Yesterday was the annual Medford Christmas Bird Count. Our team worked Area D within the standard 15 mile-diameter count circle. This area includes southeast Medford, a lot of housing, a shopping center, and open space that has survived development. The Roxy Ann Vineyards are in our territory. It also includes Roxy Ann, the hill, over 3000′ high and preserved in Prescott Park. Plus there’s considerable pear orchard, vineyard and farm land, and expanses of planned housing developments that are now largely weeds and forgotten roads. Mostly the abandoned development parcels are now owned by some bank trying to unload unwanted real estate. The open habitat is about half grassland or pasture, the other half mostly oak/madrone/Ponderosa forest on the hillsides. There are also patches of dense oak/ceanothus scrub on the driest slopes. Every year the count has a different theme. One year it was Cedar Waxwings as they gathered in hundreds wherever madrone berries were found. Another year it was snow as we trudged through several inches of fresh snow on Roxy Ann. This year was mild and sunny and dry. But the word of the 2011 Medford count for our team: BLUEBIRD.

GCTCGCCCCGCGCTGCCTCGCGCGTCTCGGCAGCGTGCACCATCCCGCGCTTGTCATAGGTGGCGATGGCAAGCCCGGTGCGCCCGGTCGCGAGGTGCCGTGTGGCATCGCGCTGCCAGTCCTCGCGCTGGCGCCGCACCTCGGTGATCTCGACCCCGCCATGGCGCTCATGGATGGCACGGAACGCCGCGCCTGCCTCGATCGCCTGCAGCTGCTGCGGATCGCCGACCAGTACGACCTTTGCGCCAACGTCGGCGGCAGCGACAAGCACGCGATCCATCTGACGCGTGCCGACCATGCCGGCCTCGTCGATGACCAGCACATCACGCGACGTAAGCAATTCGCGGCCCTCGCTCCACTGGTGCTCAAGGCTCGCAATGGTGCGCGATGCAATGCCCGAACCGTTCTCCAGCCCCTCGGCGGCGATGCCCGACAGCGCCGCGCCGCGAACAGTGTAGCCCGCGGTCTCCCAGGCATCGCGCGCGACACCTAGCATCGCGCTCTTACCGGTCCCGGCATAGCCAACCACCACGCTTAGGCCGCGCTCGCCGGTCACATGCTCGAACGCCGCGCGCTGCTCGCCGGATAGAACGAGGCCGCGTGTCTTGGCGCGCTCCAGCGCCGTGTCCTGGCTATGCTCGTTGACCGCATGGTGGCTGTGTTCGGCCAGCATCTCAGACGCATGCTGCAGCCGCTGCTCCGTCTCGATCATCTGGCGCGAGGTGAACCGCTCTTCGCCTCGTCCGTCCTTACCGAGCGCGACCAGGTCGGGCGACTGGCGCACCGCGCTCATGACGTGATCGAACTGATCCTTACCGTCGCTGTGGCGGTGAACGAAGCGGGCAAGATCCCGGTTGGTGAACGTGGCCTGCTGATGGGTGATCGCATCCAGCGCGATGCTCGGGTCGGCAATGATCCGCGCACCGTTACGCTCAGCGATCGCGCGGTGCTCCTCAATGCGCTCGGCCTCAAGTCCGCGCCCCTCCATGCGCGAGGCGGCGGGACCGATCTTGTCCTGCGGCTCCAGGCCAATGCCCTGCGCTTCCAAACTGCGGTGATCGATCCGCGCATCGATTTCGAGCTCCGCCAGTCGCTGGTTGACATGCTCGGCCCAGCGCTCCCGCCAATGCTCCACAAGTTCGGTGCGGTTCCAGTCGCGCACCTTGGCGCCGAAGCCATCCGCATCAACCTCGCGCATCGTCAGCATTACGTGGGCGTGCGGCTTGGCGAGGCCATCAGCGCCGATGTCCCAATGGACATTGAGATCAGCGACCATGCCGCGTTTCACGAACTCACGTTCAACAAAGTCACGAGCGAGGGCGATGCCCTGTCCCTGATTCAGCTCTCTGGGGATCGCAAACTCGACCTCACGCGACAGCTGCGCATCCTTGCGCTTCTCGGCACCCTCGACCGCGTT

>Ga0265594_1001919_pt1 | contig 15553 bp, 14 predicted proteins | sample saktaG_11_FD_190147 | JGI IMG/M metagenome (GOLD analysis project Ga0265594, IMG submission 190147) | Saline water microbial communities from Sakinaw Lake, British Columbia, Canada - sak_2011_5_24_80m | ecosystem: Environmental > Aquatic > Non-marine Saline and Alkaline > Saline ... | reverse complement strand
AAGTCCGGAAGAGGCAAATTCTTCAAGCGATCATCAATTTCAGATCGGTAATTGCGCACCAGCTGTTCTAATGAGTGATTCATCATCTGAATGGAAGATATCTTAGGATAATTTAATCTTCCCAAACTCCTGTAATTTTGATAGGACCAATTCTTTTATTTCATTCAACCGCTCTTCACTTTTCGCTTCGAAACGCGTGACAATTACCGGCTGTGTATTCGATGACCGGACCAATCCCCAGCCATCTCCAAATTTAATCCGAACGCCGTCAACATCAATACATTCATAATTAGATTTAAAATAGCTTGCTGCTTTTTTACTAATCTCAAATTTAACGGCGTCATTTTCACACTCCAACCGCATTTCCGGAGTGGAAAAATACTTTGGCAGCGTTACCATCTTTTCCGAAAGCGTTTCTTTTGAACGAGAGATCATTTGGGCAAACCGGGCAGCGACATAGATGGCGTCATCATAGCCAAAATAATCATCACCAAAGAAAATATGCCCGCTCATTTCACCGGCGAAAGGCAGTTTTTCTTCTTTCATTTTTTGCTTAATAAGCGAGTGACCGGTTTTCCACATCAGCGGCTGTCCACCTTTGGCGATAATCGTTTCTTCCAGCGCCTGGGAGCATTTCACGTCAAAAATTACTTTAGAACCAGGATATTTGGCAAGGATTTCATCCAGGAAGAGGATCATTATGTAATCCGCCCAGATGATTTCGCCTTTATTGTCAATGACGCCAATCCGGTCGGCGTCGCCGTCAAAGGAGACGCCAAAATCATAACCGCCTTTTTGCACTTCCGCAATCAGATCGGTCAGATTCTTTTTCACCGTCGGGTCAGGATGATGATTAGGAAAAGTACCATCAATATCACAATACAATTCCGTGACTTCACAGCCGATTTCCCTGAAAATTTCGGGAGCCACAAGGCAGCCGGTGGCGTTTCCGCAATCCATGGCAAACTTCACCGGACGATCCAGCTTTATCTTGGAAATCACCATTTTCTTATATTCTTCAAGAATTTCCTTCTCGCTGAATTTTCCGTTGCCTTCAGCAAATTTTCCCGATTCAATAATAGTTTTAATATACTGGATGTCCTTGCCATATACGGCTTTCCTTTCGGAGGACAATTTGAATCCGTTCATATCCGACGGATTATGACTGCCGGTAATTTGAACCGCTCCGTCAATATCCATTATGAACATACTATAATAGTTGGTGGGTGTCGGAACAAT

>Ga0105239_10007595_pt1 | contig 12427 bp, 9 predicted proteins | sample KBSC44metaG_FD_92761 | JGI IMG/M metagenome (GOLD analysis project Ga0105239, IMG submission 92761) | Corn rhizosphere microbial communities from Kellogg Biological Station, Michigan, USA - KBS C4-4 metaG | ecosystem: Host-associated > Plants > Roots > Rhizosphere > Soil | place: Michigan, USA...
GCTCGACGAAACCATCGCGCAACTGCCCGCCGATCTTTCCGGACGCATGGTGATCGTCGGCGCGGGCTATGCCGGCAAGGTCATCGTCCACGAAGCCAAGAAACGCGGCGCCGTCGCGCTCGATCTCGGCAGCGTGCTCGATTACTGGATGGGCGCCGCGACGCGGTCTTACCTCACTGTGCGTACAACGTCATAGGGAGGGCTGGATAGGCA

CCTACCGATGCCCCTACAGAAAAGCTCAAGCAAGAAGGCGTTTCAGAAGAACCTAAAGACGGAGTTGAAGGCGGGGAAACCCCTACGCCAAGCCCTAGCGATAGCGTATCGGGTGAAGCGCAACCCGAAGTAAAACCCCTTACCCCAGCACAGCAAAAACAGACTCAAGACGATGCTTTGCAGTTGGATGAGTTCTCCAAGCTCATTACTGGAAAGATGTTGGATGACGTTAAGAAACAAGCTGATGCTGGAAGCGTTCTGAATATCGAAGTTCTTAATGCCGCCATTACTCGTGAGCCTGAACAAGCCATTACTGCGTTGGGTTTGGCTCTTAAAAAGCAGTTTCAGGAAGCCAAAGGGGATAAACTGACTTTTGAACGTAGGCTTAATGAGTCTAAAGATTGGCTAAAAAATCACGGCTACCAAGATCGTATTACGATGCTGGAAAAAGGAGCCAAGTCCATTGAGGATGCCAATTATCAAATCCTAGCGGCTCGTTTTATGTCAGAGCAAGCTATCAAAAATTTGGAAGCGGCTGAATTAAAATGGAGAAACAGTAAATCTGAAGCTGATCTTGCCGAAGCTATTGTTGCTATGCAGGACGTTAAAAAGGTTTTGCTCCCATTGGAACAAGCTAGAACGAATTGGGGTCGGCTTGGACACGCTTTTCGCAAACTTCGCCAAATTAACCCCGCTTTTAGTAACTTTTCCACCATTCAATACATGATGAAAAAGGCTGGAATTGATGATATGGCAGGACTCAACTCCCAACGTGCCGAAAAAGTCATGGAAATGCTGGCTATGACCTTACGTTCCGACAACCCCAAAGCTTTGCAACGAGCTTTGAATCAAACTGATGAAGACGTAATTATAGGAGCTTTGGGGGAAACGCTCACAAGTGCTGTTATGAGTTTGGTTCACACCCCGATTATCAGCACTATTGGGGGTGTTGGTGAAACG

Here is the poem by the American 20th Century writer, George J. Carroll, that first used the phrase “bluebird of happiness:”
“And in the valley beneath the mountains of my youth, lies the river of my tears. As it wends its way to the ocean of my dreams, so long ago they have gone. And yet, if I were but to think anew, would these dreams evaporate in my mind and become the morning dew upon a supple rose whose beauty is enhanced with these glistening drops, as the sun of life peeks o’er the mountains when youth was full. Then I must not supply this endless fountain that creates the river of my tears but look beyond those mountains where the bluebird of happiness flies.”